OAS defines an API’s contract, allowing all the API’s stakeholders, be it your development team, or your end consumers, to understand what the API does and interact with its various resources, without having to integrate it into their own application. This contract is language agnostic and human readable, allowing both machines and humans to parse and understand what the API is supposed to do.

The OAS contract describes what the API does, it’s request parameters and response objects, all without any indication of code implementation. Web services defined with OAS can communicate with each other irrespective of the language they’re built in, since OAS is language agnostic and machine readable.

How does OAS help with documentation?

One of the biggest reasons why Swagger first gained adoption, was its ability to help streamline the documentation for RESTful APIs. Using a tool like Swagger UI — either open source or within the SwaggerHub platform — you can convert your OAS contract into an interactive API console that consumers can use to interact with the API and quickly learn how the API is supposed to behave.

Generating documentation for your API is just one of the advantages of defining your API with OpenAPI. Other benefits include:

  • Help internal team members understand the API and agree on its attributes: An API definition allows documentation tools like the Swagger UI to visualize APIs. You can visualize all of our internal APIs so that developers could use upstream and downstream services quickly and easily. Team-based tools like SwaggerHub allow collaboration on the API's documentation and host them for internal consumption.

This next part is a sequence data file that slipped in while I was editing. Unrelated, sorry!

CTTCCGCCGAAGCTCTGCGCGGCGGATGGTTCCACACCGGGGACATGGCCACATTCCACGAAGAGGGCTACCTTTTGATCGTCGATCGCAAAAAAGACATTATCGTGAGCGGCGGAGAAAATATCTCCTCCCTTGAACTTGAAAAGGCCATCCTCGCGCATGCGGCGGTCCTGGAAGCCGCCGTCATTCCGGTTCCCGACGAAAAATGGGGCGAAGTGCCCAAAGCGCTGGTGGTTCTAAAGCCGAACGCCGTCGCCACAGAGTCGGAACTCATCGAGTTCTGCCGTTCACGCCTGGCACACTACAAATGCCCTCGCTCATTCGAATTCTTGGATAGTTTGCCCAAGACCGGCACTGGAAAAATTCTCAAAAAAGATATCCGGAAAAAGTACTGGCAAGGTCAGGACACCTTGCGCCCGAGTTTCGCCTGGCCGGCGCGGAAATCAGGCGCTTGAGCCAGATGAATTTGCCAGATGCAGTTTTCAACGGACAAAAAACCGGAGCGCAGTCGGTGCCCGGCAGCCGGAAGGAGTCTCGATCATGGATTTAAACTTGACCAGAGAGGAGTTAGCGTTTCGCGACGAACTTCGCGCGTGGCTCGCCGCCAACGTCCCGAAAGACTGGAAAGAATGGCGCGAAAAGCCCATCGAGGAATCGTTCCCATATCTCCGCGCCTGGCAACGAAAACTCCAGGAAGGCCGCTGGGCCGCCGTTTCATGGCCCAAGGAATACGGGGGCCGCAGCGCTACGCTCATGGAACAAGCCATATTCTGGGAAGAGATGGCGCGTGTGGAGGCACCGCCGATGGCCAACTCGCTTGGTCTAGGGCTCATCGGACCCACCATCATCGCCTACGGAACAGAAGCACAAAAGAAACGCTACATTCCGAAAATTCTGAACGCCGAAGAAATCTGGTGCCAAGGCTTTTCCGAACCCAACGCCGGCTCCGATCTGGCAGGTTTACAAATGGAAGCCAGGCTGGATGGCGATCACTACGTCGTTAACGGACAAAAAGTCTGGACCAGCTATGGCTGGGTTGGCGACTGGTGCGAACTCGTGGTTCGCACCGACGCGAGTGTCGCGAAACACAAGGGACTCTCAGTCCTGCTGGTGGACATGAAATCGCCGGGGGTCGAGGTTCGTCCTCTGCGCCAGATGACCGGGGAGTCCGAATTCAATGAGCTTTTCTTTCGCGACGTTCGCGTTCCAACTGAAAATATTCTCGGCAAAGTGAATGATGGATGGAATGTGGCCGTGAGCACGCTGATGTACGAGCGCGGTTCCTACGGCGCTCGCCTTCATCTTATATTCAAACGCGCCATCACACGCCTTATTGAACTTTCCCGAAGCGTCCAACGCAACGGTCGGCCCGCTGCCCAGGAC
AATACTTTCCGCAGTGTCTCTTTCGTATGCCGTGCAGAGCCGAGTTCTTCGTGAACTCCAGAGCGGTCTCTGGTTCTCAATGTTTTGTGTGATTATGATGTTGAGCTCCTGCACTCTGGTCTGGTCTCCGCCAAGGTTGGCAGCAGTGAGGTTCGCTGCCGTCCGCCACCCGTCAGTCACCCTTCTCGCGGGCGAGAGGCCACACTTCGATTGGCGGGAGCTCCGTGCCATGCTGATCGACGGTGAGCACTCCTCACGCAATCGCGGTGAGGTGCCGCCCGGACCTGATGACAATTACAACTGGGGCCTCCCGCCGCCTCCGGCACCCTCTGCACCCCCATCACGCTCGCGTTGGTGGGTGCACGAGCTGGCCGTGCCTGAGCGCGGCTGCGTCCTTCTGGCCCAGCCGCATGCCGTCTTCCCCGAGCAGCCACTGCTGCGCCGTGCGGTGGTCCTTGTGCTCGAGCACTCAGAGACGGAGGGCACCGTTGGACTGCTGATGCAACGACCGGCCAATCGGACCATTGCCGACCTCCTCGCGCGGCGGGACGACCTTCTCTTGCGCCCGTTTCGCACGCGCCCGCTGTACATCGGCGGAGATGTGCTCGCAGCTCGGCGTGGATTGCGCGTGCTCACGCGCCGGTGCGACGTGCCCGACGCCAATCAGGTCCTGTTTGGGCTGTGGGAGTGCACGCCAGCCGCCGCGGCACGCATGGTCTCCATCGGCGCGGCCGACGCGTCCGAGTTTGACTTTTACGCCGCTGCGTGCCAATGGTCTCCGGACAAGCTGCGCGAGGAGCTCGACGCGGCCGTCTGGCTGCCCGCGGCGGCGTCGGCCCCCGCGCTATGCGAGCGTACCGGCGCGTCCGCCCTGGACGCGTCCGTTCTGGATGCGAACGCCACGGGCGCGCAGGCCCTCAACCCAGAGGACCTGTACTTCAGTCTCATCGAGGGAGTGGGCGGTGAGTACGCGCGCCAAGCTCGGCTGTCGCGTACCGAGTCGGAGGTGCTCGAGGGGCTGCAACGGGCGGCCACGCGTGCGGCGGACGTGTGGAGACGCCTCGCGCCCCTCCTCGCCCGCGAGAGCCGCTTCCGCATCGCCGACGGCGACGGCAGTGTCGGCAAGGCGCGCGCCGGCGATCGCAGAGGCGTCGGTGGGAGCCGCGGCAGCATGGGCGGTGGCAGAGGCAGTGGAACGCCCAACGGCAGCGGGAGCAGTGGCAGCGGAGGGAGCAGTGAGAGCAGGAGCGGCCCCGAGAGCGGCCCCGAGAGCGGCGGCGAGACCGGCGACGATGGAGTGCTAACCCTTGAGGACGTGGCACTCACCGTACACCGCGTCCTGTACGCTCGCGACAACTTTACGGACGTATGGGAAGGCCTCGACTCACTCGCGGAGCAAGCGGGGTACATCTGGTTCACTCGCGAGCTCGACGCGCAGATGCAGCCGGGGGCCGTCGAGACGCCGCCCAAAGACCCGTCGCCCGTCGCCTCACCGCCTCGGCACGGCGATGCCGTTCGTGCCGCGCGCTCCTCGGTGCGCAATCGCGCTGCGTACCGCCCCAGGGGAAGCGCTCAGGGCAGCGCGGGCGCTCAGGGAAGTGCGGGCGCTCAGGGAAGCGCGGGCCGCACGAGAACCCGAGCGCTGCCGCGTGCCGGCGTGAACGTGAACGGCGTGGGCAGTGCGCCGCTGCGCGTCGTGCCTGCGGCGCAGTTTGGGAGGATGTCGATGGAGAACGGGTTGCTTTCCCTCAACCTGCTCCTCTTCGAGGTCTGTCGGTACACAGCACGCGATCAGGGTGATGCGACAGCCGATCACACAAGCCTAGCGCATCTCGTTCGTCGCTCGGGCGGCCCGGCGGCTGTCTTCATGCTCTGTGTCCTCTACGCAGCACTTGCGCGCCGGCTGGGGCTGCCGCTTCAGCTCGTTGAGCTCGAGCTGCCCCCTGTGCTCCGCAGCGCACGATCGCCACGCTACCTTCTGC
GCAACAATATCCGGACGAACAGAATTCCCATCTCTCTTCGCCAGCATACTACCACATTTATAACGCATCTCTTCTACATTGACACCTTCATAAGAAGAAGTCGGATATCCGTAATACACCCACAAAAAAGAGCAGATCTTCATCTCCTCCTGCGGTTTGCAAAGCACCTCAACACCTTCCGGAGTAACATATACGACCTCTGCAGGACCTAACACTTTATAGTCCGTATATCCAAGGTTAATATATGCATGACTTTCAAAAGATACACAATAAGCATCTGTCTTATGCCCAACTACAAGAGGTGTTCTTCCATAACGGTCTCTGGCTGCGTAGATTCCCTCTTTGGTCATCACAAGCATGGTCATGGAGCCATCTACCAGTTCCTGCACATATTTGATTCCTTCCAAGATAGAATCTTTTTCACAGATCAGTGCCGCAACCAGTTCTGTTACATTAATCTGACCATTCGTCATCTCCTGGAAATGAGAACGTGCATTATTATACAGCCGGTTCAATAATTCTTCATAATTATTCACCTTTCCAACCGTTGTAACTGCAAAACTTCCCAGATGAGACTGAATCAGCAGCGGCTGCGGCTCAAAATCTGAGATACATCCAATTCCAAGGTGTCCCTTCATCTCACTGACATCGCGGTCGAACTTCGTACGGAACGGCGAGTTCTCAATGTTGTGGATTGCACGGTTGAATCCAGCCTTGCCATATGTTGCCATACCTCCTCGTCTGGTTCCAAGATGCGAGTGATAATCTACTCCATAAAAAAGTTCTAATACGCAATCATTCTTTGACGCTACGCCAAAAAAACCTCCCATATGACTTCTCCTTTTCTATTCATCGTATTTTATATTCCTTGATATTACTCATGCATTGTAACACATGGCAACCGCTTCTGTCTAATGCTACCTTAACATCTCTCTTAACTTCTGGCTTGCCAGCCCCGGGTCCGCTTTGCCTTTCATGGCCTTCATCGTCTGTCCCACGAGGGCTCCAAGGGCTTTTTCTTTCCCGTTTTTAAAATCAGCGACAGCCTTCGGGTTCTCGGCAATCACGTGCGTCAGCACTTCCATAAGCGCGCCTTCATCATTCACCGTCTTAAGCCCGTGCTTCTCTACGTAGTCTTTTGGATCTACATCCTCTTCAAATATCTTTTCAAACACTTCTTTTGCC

• Help external folks understand the API and what it can do: Again, Swagger UI is a well-used visualization tool for documentation. Not just for internal consumption, but for external adoption. The SwaggerUI has interactivity built in, so external consumers cantry each and every resource of an API and get comfortable with it before using it in their code base.Using the SwaggerHub platform, organizations canalso provide controlled access to their external consumers.
  • Create tests for your API: Your OAS definition provides a contract that describes what a successful response will look like when someone calls your API. This contract can also be re-purposed to generated test cases which can drastically decrease the amount of setup team needed for testing your APIs.
  • Generate implementation code and SDKs: In addition to generating documentation, the OpenAPI definition can also be used to accelerate development byscaffolding implementation code and SDKs for the API. API Definition files can be imported into a number of different tools, like Swagger Codegen and SwaggerHub, to create these stubs code in manydifferent languages, like Java, Scala, and Ruby.

Now that we’ve covered why your team should adopt OAS and Swagger tools into your API development workflow, the next question is how do you actually get started? In the next section, we’ll take a closer look at different approaches to getting started with OAS.

Approaches to OpenAPI

When it comes creating the OAS definition, two important schools of thoughts have emerged: The “Design First” and the “Code First” approach to API development.